There’s nothing like a “bikes vs drivers” story to whip commentators into a frenzy, and this week’s stoush between Shane Warne and a Melbourne cyclist is no exception. Whenever this issue comes up, there are calls for cyclists to be registered – either to “pay their way” or so their behaviour can be monitored. But what difference would registration make?
Resorting to legislation is rarely the best solution to any social problem. It’s easy for Warne to call for “cyclists to be registered” or the Lord Mayor of Melbourne to want to “crack down on hoon cyclists” in pedestrian areas whenever someone on a bicycle breaks a rule. But a legislative response is out of proportion to the size of the problem and creates more problems than it tries to solve.
Who knows what happened with that one cyclist and the spin-master Warne? Did the cyclist break some road rules? Did Warne run over the bike? It’s easy to blame a cyclist: let’s face it, they get lots of bad press, they’re a minority, an “out” group rather than an in-group.
However, we need to look at the underlying issues here. Do cyclists need to be monitored more closely? Do most cyclists break the road rules? The Amy Gillett Foundation, with Monash academic Marilyn Johnson, used a covert video camera to record cyclists at ten sites across metropolitan Melbourne from October 2008 to April 2009. They found that of 4,225 cyclists facing a red light, only 6.9% didn’t stop. The vast majority of those who broke the rules were just turning left.
When a pedestrian or cyclist breaks safety road rules they are most likely to hurt themselves, not others. The cost to society of pedestrians jaywalking, or cyclists riding too fast on a shared path, are miniscule compared to the damage a two tonne mass of metal, rubber and plastic speeding through a red light or stop sign can do.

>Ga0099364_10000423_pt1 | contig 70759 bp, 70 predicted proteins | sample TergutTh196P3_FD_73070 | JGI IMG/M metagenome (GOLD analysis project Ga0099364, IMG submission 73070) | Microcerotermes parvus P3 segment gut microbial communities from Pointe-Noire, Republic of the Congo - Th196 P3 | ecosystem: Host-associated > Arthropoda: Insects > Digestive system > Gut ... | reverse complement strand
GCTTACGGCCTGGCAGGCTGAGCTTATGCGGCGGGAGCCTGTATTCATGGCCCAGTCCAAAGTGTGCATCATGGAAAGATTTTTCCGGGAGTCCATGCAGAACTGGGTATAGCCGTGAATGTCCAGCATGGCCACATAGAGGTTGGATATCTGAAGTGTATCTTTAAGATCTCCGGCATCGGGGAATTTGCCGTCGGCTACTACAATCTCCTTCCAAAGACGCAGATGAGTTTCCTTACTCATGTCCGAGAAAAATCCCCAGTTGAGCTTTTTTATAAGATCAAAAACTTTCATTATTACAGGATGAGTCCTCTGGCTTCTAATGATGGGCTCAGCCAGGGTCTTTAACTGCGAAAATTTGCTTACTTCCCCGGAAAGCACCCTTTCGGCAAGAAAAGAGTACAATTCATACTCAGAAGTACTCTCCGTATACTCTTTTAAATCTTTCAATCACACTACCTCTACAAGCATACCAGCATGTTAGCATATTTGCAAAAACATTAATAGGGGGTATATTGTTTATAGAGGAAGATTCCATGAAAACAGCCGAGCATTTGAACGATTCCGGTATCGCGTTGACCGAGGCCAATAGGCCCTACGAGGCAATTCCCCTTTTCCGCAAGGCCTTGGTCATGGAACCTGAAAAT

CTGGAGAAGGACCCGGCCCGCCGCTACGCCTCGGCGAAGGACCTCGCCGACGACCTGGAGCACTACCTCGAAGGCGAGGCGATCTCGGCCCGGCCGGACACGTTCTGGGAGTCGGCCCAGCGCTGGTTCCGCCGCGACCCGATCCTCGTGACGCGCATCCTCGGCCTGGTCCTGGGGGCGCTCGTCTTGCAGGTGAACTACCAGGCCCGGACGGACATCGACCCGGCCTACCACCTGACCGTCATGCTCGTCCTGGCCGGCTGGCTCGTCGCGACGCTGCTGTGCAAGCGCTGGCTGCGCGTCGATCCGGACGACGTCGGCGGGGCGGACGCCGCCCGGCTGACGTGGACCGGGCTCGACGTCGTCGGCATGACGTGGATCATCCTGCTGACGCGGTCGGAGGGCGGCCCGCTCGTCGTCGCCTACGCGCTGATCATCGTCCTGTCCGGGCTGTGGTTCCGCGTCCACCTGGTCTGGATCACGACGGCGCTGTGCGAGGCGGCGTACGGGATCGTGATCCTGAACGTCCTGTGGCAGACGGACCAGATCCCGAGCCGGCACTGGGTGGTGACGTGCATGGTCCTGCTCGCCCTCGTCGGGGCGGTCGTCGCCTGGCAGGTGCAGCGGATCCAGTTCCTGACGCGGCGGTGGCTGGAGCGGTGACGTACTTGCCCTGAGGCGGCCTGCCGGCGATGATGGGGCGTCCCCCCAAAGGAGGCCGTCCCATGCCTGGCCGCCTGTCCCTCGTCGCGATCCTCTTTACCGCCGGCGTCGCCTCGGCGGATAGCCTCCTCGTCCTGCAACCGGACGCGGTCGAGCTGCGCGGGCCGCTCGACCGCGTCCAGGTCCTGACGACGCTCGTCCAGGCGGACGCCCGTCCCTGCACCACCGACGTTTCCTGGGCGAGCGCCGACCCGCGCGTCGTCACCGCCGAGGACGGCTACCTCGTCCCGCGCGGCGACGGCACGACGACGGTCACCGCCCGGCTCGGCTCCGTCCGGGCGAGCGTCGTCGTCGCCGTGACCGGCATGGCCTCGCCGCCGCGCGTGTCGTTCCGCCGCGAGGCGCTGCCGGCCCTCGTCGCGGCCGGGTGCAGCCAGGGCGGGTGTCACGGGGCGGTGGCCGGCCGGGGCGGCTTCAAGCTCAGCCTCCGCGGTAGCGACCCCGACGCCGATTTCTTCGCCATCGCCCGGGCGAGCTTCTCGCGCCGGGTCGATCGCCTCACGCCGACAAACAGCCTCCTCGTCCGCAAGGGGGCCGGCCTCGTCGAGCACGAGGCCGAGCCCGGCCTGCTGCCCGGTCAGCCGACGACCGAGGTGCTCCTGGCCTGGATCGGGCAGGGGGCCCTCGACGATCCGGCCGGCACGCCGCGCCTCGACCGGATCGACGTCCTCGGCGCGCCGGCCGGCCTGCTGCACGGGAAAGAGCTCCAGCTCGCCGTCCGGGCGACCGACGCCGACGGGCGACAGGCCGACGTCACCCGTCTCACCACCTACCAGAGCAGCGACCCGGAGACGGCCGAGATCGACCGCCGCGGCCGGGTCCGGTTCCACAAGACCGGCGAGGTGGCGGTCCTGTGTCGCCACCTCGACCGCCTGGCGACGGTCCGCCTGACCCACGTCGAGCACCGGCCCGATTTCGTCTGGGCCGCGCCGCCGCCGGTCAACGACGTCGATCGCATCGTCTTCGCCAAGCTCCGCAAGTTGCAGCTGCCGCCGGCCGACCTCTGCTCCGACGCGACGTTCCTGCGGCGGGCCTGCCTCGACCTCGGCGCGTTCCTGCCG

Riding too fast on a shared path with lots of pedestrians is a social problem more than a legal problem. It is bad manners, like someone running through a crowded mall. Collectively we need to remind each other that that sort of behaviour is inappropriate and re-establish norms around respect and basic etiquette.
Bicycle registration would be a powerful disincentive to cycling. All levels of government in Australia have plans and targets to increase levels of cycling, because of the significant health, environmental and congestion-reduction benefits. When people shift trips from driving a car to riding a bike, everyone benefits. But bike registration would likely deter even more riders than mandatory helmet legislation (30-40% of riders stopped cycling when that was introduced).
Then there are the myriad problems of establishing a bicycle registration scheme. Do you register the rider (who may own multiple bicycles) or the bicycle? What about children’s bikes, or off-road mountain bikes not used on the road?
If bicycle registration fees were based on the same principal as car registration fees, they would cost almost zero dollars. Vehicle registration used to be based on the weight of a vehicle, and therefore the damage the vehicle did to the road. Trucks pay more than cars, which pay more than motorcycles. Bicycles weigh very little and cause no damage to a road.
At any rate, most bicycle riders (80%) have driver’s licences or pay taxes that in part contribute to road funding (it’s not widely known that registration fees don’t go directly to road funding: like nearly all taxes they go into central revenue and are distributed as needed).
Some argue that bicycle registration would provide insurance for the rider or third party insurance in the case of a crash. In Victoria, at least, state insurance already covers cyclists for any accident with a motor vehicle. Insurance is also available to members of bicycle organisations in Australia, and could easily be incorporated into other types of insurance schemes.
If bicycle registration changed driver behaviour in a way that legitimised cycling then I’d be all for it. However, I can’t see a small metal plate with some numbers on it slowing impatient drivers down, or helping drivers “see” bicycles on the road, or affecting drivers in any meaningful way that made it safer for bicycles.
Rather than pursuing registration, politicians and cycling groups need to do more to promote existing cycling etiquette guides which emphasise respect for all road users. Bike shops should give these out whenever someone buys a bike, to reinforce good behaviour. Campaigns like “Do the right thing” can help support social norms about how all road users need to slow down and be respectful of each other.
Making more laws is rarely the answer to social problems like the interaction between different road users. This is not a question of legality: it’s a matter of manners, awareness, and of mutual respect.
Chris Rissel, Professor of Public Health, University of Sydney
This article is republished from The Conversation under a Creative Commons license. Read the original article.